Even Democrats privately acknowledged Pritzker’s proposed rule would be rejected by a bipartisan legislative rule-making panel, prompting the governor to withdraw it. But the Republican victory was obfuscated by the actions of GOP state Rep. Darren Bailey of Xenia.

Bailey was ejected from the temporary home of the House, the Bank of Springfield convention center, in an 81-27 bipartisan vote for violating rules by refusing to wear a face mask to show his defiance of Pritzker.

Bailey was back with a mask the following day, but on Friday he took to social media to erroneously use 2018 pre-COVID-19 TV file footage that showed Pritzker without a mask. Bailey later deleted his tweet.

Bailey has become the symbol for growing dysfunction and division within the Republican legislative ranks between its hard-right faction and more moderate members. A frequent Pritzker critic, Bailey is part of a faction of Downstate rural lawmakers who have sought to divide the Chicago region from their section of the state.

The GOP split revealed itself Friday when Bailey, Miller and 18 colleagues — including some from the suburbs — announced creation of the Illinois Taxpayer Freedom Caucus within the House GOP caucus.

“The Democrat party in Illinois is too unaccountable. The lack of a proper check on their influence has resulted in an agenda that is extreme, one-sided and renders vast regions of our state powerless,” the caucus group said in a joint statement.

Mooney said he believed it made “strategic sense for Republicans to at least push here if not go to the extreme” on reopening the state.

“But that’s the problem. You have the extremists who look irresponsible. They’re betting the public health people are wrong and they’re also betting that people are so fed up with it that they’re going to agree with this sort of thing,” he said. “Take masks. When you see a person without a mask, do you see this as a symbol of freedom or do you see it as a danger sign?”

Ironically, it was Bailey’s challenge to the governor’s ability to issue multiple emergency declarations, and the shutdown orders that ensued, that provided one GOP victory on Friday.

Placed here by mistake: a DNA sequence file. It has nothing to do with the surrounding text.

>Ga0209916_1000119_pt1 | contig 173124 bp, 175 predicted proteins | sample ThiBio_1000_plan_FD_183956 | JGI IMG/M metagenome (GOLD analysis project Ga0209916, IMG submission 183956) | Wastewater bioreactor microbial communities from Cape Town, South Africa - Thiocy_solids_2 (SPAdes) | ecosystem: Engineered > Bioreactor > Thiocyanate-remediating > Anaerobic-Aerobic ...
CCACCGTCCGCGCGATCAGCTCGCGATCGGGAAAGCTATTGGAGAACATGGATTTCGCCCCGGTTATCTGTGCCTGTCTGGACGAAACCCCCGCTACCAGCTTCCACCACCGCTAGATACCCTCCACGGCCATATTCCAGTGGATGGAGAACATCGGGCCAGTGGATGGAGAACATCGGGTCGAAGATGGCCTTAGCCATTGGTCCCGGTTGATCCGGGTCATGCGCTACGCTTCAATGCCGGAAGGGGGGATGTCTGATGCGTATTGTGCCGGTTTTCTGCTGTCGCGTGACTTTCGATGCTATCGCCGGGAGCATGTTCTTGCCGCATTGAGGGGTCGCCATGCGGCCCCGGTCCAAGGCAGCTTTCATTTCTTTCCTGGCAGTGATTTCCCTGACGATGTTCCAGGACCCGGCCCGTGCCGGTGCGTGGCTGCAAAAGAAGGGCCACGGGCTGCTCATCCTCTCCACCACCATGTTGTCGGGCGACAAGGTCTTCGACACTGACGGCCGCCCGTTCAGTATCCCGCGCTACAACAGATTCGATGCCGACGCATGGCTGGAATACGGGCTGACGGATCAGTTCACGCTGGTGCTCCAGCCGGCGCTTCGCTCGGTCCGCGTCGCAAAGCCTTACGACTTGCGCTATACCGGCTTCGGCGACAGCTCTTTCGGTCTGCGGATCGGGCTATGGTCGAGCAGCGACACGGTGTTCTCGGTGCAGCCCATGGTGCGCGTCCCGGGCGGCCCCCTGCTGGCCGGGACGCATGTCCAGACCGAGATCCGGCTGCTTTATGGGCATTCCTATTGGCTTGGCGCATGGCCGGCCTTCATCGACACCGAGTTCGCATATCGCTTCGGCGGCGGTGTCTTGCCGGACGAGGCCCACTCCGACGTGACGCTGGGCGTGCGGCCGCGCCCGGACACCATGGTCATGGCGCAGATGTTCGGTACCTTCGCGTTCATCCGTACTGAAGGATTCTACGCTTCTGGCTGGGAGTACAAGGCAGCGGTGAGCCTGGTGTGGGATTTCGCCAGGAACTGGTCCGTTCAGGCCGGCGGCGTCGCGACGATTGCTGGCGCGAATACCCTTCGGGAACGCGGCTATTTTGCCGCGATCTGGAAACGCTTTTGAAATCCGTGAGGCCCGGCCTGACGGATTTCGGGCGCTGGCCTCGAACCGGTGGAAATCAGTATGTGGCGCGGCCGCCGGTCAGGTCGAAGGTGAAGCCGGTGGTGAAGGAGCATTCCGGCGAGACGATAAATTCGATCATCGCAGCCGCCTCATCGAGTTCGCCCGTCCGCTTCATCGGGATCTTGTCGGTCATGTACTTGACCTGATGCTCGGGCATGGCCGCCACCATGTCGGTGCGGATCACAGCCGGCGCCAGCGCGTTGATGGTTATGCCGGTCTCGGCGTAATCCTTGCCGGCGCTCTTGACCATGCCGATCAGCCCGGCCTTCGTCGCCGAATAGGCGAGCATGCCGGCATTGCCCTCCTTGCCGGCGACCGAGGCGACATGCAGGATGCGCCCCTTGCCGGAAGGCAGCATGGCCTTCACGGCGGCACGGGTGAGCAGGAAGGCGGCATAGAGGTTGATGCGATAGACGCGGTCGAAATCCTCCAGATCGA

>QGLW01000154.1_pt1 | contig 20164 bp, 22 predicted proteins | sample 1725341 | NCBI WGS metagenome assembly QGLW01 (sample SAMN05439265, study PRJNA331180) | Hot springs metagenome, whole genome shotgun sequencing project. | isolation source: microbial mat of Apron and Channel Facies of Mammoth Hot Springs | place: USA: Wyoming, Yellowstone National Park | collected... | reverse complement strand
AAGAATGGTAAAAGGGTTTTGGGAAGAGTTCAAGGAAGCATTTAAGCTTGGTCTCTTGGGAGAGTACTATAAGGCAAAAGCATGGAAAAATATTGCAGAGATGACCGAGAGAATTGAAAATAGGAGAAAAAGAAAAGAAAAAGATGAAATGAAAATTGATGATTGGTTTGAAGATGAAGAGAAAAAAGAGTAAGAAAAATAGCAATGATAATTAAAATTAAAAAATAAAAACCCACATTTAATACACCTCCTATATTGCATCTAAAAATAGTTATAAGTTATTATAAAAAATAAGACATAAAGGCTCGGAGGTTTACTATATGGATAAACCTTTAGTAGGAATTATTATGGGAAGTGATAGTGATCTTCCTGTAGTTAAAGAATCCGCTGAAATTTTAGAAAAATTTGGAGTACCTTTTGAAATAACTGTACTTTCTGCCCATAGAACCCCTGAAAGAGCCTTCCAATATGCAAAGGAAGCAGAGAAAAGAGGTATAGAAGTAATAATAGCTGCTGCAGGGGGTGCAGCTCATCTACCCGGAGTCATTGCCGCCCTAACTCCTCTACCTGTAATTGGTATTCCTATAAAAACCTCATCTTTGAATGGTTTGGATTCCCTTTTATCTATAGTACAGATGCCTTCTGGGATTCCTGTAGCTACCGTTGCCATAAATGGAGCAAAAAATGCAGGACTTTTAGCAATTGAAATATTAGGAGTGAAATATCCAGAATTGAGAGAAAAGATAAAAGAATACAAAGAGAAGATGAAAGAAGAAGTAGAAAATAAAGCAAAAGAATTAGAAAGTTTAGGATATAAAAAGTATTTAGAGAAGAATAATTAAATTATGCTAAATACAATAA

The U.S. Department of Justice under Attorney General William Barr filed a position statement in the U.S. District Court for the Southern District of Illinois that argued against the state’s attempt to move Bailey’s case to federal court.

But the Justice Department’s filing also said if the federal district court “declines to remand the case to Illinois circuit court, then it should find that the governor exceeded his authority when issuing the executive orders.”

Pritzker, the first-term governor, appeared to acknowledge the growing discontent over his phased Restore Illinois, making modifications to the next stage of his plan that the state is on track to meet in a week that would allow restaurants to serve outdoor patrons and have greater access to outdoor recreation.

But he’s also appeared to understand the political effects by using his weekday pandemic briefings to try to link Republican lawmakers to fringe anti-Semitic protesters, accusing the GOP of trying to suppress voting by opposing enhanced vote-by-mail, and contending back budget cuts on social services.

“I didn’t link Republican elected officials to Nazi demonstrators. They linked themselves,” Pritzker said Friday.

“There were elected officials that are in the Bank of Springfield building right now who are out there speaking in front of the crowds that were holding pictures of Hitler, swastikas, and they knew they were there. They were holding up signs that said, ‘Death to Tyrants’ and then they had other signs that depicted me and Hitler,” he said.

“So, I would say that the Republicans have tagged themselves. And for as long as they do not call out the elected officials of their own party, they are a part of the very problem that is existent in this country of allowing hatred and bigotry to perpetuate,” he said.

Pritzker’s comments came as lawmakers extended the special session into Saturday to try to come up with a budget plan.

The House on Friday approved a measure allowing the state to borrow up to $5 billion from the federal government to offset state revenue losses as a result of the coronavirus pandemic. The 71-45 vote cut largely along partisan lines.

The proposed borrowing is a key component of efforts to address a hole in the budget Pritzker’s office has estimated at least $6.2 billion. Funds borrowed from the U.S. Federal Reserve would be deposited into a new special emergency fund in the state treasury.